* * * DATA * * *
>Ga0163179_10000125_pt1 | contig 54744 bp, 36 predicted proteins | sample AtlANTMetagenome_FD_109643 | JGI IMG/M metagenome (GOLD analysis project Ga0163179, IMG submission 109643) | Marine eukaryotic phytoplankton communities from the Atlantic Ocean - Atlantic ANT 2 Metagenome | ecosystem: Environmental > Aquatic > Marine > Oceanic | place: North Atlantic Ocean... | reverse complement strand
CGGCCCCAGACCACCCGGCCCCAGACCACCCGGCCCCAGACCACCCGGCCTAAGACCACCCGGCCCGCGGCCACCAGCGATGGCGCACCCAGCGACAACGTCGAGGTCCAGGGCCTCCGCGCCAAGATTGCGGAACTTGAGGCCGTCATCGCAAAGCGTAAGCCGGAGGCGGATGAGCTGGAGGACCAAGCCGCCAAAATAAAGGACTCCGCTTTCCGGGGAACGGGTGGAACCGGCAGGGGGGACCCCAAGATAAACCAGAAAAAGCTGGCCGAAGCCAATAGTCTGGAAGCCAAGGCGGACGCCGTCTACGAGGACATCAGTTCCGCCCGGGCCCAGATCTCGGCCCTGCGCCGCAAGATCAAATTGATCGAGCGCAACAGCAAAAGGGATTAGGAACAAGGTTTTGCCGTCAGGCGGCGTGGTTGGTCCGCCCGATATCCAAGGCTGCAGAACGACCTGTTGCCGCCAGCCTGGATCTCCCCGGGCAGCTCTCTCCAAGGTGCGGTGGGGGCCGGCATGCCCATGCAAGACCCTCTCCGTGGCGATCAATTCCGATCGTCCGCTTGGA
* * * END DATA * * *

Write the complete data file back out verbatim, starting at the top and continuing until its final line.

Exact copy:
>Ga0163179_10000125_pt1 | contig 54744 bp, 36 predicted proteins | sample AtlANTMetagenome_FD_109643 | JGI IMG/M metagenome (GOLD analysis project Ga0163179, IMG submission 109643) | Marine eukaryotic phytoplankton communities from the Atlantic Ocean - Atlantic ANT 2 Metagenome | ecosystem: Environmental > Aquatic > Marine > Oceanic | place: North Atlantic Ocean... | reverse complement strand
CGGCCCCAGACCACCCGGCCCCAGACCACCCGGCCCCAGACCACCCGGCCTAAGACCACCCGGCCCGCGGCCACCAGCGATGGCGCACCCAGCGACAACGTCGAGGTCCAGGGCCTCCGCGCCAAGATTGCGGAACTTGAGGCCGTCATCGCAAAGCGTAAGCCGGAGGCGGATGAGCTGGAGGACCAAGCCGCCAAAATAAAGGACTCCGCTTTCCGGGGAACGGGTGGAACCGGCAGGGGGGACCCCAAGATAAACCAGAAAAAGCTGGCCGAAGCCAATAGTCTGGAAGCCAAGGCGGACGCCGTCTACGAGGACATCAGTTCCGCCCGGGCCCAGATCTCGGCCCTGCGCCGCAAGATCAAATTGATCGAGCGCAACAGCAAAAGGGATTAGGAACAAGGTTTTGCCGTCAGGCGGCGTGGTTGGTCCGCCCGATATCCAAGGCTGCAGAACGACCTGTTGCCGCCAGCCTGGATCTCCCCGGGCAGCTCTCTCCAAGGTGCGGTGGGGGCCGGCATGCCCATGCAAGACCCTCTCCGTGGCGATCAATTCCGATCGTCCGCTTGGA